By acer905 on 11/7/2008 5:12:33 PM , Rating: 2
Nope, never had 5.25's for it. Had those for my second computer... though i can't remember what it was... I actually still have the Tandy... complete with monitor, and ribbon printer. And it works perfectly

RE: Footprint?
By Lerianis on 11/8/2008 1:44:58 AM , Rating: 2
Little problem: you are automatically assuming that they are being sloppy. Truth is: most Microsoft code is as optimized as it is going to get, even WITH a total rewrite.

You add more 'funky pictures', more 'funky schemes', etc..... it's going to take a lot of space for those pictures, schemes, pointers, etc.

RE: Footprint?
By TomZ on 11/7/2008 12:03:14 PM , Rating: 1
The point is if there is no thought to even consider optimization then some improvements will never see the light of day.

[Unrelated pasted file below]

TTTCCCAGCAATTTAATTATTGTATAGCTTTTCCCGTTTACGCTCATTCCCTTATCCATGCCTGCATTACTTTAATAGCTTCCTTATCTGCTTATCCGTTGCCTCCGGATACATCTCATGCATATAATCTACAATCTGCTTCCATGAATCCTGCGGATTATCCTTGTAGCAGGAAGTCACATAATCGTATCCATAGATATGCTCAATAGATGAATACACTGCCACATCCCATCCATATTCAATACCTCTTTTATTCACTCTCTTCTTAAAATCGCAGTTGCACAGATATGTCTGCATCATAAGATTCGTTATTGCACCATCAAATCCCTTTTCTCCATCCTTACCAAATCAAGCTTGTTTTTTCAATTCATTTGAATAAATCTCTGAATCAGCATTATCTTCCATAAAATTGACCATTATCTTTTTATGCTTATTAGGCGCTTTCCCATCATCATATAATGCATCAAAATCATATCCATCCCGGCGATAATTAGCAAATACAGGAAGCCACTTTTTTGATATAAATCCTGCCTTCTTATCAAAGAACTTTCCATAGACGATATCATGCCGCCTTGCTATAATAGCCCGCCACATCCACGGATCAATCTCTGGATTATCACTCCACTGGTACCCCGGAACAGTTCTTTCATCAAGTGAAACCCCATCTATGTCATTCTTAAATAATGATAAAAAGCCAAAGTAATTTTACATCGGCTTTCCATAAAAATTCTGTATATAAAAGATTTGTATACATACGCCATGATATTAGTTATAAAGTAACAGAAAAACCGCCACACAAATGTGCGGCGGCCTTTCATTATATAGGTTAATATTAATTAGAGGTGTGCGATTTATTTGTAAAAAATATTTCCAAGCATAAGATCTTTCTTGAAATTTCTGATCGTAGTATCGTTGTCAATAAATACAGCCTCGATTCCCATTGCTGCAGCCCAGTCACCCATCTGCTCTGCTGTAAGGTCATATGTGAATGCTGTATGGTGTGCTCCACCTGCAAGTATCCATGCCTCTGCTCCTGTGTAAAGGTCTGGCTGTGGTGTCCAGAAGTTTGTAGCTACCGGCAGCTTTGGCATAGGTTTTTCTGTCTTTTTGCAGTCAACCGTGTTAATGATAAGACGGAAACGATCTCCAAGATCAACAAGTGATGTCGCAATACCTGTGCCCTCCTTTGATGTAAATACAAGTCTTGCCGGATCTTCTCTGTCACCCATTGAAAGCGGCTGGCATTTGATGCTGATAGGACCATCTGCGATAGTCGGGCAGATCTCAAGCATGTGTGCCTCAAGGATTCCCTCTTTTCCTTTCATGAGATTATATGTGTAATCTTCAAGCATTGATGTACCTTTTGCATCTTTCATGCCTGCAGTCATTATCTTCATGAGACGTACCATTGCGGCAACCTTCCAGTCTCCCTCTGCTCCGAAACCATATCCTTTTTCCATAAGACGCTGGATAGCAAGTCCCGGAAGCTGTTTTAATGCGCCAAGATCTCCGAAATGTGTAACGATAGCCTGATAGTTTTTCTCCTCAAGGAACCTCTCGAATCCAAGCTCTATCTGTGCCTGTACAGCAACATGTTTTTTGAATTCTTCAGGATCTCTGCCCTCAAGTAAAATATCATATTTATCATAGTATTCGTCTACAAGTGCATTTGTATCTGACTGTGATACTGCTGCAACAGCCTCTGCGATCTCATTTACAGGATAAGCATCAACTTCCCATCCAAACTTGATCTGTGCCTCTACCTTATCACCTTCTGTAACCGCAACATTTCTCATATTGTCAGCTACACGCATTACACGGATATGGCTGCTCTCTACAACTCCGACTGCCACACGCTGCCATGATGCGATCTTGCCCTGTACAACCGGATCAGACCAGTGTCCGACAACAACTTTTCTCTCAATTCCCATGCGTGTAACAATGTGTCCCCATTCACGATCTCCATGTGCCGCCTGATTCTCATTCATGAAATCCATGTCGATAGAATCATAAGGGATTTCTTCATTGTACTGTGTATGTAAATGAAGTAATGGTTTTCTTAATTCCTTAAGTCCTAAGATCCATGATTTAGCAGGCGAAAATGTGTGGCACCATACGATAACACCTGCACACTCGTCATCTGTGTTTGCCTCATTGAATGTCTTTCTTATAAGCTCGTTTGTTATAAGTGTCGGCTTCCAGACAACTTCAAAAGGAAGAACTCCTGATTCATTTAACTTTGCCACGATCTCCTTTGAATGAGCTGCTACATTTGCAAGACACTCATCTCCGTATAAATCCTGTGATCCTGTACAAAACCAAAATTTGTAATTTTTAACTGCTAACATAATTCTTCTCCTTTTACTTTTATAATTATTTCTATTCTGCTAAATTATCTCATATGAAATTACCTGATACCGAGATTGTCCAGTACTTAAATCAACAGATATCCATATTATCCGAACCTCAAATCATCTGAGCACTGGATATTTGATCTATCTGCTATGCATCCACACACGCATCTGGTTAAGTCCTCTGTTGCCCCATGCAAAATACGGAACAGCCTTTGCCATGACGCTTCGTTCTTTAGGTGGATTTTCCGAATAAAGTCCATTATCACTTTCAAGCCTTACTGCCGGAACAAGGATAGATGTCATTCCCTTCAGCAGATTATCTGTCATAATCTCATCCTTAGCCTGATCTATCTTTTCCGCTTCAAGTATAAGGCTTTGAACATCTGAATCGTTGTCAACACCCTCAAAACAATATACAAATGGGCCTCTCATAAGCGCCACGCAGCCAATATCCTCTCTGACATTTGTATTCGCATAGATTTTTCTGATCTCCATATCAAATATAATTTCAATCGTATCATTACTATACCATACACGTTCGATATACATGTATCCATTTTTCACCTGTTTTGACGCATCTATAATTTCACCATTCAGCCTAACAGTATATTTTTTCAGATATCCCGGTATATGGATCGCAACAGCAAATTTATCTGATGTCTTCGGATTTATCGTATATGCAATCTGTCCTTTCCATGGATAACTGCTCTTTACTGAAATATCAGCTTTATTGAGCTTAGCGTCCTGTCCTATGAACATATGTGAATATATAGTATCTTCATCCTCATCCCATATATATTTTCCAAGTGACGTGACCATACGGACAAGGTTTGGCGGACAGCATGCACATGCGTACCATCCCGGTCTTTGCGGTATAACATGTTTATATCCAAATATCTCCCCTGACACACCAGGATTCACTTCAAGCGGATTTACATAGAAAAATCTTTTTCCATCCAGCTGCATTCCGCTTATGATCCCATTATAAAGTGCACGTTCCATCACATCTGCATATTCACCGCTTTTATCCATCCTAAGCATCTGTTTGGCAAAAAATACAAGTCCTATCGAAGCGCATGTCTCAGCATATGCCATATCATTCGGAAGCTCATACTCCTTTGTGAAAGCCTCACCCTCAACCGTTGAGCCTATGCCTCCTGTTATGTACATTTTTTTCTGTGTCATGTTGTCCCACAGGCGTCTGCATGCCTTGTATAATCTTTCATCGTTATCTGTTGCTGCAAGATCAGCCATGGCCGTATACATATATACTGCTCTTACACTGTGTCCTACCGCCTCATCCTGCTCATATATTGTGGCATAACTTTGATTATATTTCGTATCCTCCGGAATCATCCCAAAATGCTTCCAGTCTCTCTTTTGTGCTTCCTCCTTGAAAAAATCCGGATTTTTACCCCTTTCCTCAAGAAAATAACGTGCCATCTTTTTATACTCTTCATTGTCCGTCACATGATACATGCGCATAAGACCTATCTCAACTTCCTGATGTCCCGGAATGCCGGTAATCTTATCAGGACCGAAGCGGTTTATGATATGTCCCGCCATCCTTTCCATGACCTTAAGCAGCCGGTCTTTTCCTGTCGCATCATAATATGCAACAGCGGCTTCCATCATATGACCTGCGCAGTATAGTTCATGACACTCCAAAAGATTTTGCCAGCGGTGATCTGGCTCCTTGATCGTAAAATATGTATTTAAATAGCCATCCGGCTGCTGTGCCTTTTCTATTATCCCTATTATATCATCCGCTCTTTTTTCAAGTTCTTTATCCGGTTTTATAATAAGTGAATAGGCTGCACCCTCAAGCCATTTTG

Your approach only makes sense if engineering labor is cheap or free, which is not generally the case. The economics are such that fast CPUs are cheap, RAM is cheap, HDD space is cheap, but labor is expensive.

Therefore, it makes sense for software teams to focus on developing and testing new functionality, and optimizing only on an as-needed basis where performance and/or small footprint is an important requirement. Blanket optimizing everything as you suggest/imply is a waste of valuable resources.

RE: Footprint?
By Lerianis on 11/8/2008 1:46:49 AM , Rating: 2
Yeah, right now.... totally optimizing everything is a VAST waste of resources. That's why most adults have a 'if it works, don't replace it!' view of the world.... they gone through 'optimization' of their jobs like my parents have with new hardware at their lab.... it usually means MORE work and less actually getting done.

RE: Footprint?